This post is part of a virtual book tour organized by Goddess Fish Promotions. Luba Lesychyn will be awarding a print copy of Theft Between the Rains to a randomly drawn winner (US or Canada ONLY) via rafflecopter during the tour. Click on the tour banner to see the other stops on the tour.
Welcome to It's Raining Books. Why do you write in your genre? What draws you to it?
My books are cozy art theft thrillers, although when I started writing my first book, I didn’t realize initially that that was what the book would become. I started off with a character, Kalena Boyko, a museum employee who is seriously addicted to chocolate. And I wanted to set the story in a museum because I had been working in Canada’s largest museum, the Royal Ontario Museum, for a couple of decades. It was such a magical and extraordinary place in which to work and I wanted to share with readers the behind-the-scenes world with which I was so familiar.
The art theft plot came later in the development of the book and I realized how much I loved writing a suspenseful story and leaving readers wanting to turn to that next page and the next. But my books are also humorous (so they’re cozy thrillers) and I love the idea that I might be making people giggle or even laugh out loud when reading some of the scenes.
What research is required?
I was so fortunate to have first-hand access to the world in my books, so there wasn’t much additional research required for the museum aspect of the book. But for Theft Between the Rains, which is still primarily set at the Royal Ontario Museum, I also wanted to take readers to parts of Toronto that are rarely seen or visited.
To discover new locations for my scenes I went on city walking tours, some led by the Lost Rivers group (whose walks trace the courses of the city’s undergrounded or forgotten streams), as well as downtown walking tours organized by the Royal Ontario Museum. There’s also an annual event called Doors Open Toronto which allows the public to explore buildings of architectural, historic and cultural significance that are not usually accessible to the public, so I participated in that a few times. As a result, I not only ran across some captivating locations, but I spent my weekends in a tremendously fun and active way and got to know my city like I had never known it before.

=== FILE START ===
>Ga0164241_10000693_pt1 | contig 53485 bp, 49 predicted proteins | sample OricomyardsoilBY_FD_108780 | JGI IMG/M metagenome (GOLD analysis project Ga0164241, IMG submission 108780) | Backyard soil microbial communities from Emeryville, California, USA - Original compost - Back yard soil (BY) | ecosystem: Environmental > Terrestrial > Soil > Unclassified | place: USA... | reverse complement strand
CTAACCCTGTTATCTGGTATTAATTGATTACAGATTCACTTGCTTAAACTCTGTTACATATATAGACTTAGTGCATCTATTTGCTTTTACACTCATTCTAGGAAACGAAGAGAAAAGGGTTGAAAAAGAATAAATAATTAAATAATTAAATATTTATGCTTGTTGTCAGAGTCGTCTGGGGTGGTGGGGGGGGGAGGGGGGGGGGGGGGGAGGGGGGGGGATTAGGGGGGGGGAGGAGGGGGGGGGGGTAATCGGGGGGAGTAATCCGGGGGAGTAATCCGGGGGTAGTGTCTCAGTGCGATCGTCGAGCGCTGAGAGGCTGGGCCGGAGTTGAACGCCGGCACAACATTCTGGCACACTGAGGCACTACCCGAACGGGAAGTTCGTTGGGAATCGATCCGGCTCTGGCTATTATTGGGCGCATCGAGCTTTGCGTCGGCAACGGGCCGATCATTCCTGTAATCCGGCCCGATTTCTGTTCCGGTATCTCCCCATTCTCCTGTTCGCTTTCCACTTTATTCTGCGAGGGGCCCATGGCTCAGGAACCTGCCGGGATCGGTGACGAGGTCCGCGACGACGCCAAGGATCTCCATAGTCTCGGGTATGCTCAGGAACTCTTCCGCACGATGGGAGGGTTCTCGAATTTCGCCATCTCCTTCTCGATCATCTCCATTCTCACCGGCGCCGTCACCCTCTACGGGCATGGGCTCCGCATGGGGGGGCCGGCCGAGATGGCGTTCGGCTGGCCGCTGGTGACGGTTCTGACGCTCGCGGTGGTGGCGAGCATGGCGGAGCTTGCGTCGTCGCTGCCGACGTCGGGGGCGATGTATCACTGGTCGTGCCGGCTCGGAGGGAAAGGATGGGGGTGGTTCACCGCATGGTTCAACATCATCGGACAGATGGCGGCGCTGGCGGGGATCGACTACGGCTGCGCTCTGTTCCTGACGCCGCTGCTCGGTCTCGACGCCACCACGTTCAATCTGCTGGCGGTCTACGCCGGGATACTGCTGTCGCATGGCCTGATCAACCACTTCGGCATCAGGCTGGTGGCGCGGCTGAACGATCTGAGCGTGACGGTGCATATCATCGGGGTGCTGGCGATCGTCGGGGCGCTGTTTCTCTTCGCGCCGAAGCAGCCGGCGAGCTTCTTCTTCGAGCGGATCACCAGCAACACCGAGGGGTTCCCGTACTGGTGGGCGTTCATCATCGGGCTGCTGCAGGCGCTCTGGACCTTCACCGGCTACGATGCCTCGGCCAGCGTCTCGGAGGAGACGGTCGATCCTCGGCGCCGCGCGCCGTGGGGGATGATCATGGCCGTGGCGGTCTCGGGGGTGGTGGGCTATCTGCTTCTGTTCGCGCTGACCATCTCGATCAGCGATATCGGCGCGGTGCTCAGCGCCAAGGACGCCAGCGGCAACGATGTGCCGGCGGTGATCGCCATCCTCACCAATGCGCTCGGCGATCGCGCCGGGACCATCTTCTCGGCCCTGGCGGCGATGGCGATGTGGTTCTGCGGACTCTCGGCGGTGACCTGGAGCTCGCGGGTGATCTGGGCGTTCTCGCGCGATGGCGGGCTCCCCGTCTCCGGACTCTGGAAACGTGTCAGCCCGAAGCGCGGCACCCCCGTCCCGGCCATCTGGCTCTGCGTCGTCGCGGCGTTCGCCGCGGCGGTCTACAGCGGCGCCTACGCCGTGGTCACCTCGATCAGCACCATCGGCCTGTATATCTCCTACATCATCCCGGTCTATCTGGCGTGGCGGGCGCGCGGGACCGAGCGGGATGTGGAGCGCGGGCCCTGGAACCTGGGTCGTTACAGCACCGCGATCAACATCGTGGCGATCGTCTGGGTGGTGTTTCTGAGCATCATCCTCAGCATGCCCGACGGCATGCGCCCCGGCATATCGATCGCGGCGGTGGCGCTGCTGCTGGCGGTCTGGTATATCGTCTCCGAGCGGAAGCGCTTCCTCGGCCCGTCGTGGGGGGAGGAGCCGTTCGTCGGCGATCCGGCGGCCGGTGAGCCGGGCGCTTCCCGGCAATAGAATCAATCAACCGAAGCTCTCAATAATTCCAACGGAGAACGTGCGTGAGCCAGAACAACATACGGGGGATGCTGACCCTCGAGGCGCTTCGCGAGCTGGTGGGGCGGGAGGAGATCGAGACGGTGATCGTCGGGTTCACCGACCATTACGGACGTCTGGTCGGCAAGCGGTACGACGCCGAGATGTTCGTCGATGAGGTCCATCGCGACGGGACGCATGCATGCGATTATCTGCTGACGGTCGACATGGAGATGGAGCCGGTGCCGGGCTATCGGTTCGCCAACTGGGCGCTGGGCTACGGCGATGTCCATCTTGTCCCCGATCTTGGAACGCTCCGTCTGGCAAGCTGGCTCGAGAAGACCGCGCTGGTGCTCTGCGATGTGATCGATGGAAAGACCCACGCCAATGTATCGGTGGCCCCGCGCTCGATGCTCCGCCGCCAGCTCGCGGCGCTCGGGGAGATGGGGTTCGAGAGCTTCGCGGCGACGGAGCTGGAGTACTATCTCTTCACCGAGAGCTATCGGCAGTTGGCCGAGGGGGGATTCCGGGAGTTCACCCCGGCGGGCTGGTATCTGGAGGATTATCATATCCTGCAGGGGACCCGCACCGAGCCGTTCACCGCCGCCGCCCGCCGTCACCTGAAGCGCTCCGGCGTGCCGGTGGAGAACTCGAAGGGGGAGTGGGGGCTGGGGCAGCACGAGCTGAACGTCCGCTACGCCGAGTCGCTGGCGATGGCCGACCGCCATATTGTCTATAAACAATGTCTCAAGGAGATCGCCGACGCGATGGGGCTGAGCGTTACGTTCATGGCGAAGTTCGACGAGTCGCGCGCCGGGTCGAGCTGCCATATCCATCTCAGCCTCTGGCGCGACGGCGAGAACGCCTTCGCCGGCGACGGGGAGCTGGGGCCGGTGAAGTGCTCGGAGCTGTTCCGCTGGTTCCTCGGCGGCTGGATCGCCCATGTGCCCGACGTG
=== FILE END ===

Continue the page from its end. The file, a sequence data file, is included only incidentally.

Name one thing you learned from your hero/heroine.
I learned that despite being very capable, Kalena Boyko lacked confidence and if she stopped getting in her own way so much, she could be a powerhouse.
Do you have any odd or interesting writing quirks, habits or superstitions?
If I come up with an idea, or scene or dialogue, and I don’t have pen or paper to jot it down, I trust that I will remember it. And anything that I might forget was meant to be forgotten.
Are you a plotter or pantser?
I have been both a plotter and a pantser. With my first book, Theft By Chocolate, before entering a creative writing program, I took one of those ‘How to Write Your First Novel’ courses. In it, I was required to develop my characters, create their back stories, develop detailed chapter outlines, and an overall summary. And that was very useful as a beginning novelist.
For Theft Between the Rains, I decided to be more of a pantser and I felt I was more open to new inspirations. However, doing it that way resulted in a much longer and meticulous editing phase.
Look to your right – what’s sitting there?
An exquisite amethyst crystal, a round palm-sized stone from Iceland that is covered with a kind of woven wool jacket, a glass of water resting on a porous ceramic coaster, and a stunning art deco inspired lamp (it’s a woman holding up a glass globe) which casts just the right amount of light I need while working on my computer.
Anything new coming up from you? What?